Play your part in helping reduce book poverty
Date published: 26 February 2018
The library at Failsworth will be a hive of activity on World Book Day later this week
A unique crowdsourcing campaign has been launched in Greater Manchester with the aim of achieving one objective: reducing book poverty for the region’s most disadvantaged children.
The “Gift of Books” campaign, which launches on World Book Day this Thursday,calls on the people of Oldham and Greater Manchester to donate a copy of their favourite childhood book, which in turn will be gifted to one of the 40,000 children in the region who have no books of their own.
The initiative - a partnership between Stockport business cartridgesave.co.uk and the National Literacy Trust - will see collection points pop up in the region between now and May 31, allowing Greater Manchester book lovers to share their love of the printed word.
To take part, visit: www.cartridgesave.co.uk/printwhatmatters/gift-of-books/ to find your nearest collection point, and simply drop your gift off, with a printed note explaining why you enjoyed it so much.
How donating a book will make a difference: five key facts facts:
1. One in eight of the most disadvantaged children in Greater Manchester say they don’t have a book of their own at home.
2. In England the median hourly wage of workers with the highest levels of literacy is 94 per cent higher than for workers who have the lowest levels of literacy.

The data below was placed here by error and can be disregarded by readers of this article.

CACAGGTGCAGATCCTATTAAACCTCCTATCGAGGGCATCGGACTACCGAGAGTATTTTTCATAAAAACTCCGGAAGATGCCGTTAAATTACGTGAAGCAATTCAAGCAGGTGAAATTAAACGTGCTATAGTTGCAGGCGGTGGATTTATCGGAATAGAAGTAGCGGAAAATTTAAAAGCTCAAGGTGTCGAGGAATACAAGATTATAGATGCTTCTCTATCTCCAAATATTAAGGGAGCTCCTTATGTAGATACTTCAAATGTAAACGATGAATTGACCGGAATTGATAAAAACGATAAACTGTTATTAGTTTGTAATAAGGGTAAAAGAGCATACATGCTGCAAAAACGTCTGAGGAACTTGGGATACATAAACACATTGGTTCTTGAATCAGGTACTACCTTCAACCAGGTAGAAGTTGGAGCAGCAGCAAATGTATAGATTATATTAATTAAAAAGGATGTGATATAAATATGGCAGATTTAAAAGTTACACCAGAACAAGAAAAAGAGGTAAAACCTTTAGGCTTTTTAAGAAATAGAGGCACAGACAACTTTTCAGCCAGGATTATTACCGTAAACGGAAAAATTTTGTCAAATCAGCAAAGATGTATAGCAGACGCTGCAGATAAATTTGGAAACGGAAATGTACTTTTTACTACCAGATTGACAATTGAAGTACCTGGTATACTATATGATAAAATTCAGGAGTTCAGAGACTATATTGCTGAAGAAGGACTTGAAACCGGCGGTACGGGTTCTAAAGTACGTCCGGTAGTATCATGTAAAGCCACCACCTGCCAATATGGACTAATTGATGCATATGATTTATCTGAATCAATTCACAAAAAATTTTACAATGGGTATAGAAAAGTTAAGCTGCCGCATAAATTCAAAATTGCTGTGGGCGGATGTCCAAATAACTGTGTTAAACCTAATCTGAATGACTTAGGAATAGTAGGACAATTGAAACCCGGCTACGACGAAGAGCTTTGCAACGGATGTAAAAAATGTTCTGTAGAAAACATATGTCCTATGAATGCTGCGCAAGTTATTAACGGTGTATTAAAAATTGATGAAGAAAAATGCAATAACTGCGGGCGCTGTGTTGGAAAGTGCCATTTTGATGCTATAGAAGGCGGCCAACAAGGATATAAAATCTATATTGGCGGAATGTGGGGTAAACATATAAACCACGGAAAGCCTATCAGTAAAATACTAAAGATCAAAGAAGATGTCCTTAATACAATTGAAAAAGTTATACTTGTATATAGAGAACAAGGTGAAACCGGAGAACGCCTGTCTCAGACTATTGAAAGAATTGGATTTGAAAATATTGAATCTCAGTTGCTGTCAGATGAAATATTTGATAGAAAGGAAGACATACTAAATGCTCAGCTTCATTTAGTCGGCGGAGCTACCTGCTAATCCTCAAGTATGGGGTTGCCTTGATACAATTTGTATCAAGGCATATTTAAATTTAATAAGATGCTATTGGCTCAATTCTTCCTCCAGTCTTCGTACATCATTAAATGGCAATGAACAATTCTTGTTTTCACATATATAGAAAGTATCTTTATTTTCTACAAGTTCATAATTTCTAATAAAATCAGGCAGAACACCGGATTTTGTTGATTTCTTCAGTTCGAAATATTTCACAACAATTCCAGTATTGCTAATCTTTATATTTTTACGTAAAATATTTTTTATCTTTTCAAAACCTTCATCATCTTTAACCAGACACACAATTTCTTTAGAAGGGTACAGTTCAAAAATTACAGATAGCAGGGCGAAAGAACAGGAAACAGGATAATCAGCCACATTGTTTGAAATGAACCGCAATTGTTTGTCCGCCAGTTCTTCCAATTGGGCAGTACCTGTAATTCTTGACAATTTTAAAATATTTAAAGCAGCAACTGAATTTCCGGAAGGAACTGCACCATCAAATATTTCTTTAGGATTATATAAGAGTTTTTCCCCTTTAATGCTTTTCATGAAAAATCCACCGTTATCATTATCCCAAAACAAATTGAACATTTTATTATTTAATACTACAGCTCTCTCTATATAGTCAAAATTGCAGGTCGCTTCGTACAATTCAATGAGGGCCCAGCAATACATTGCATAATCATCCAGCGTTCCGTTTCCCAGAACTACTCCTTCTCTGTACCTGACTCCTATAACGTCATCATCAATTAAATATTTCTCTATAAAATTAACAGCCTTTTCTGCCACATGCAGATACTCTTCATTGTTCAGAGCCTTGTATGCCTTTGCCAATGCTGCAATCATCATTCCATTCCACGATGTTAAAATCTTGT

3. Reading for pleasure is more important for children's cognitive development than their parents' level of education and is a more powerful factor in life achievement than socio-economic background.
4. Low levels of literacy cost the UK an estimated £81 billion a year in lost earnings and increased welfare spending impacting on the economy as a whole.
5. Literacy has been found to have a relationship with depression. 36 per cent of those with low literacy were found to have depressive symptoms, compared to 20 per cent of those with the highest levels of literacy.
Director of the National Literacy Trust Jonathan Douglas said: “The “Gift of Books” campaign is a an absolutely brilliant way to encourage children in Greater Manchester to fall in love with reading.
"It will really help to ensure the next generation are better equipped to tackle education, work and life.”
The National Literacy Trust and Manchester City Council are also working together and have developed the Read Manchester campaign to promote reading and boost literacy throughout the city.
They work with libraries, schools, businesses and communities to raise the profile of reading for pleasure, and have given away thousands of free books to children in the city.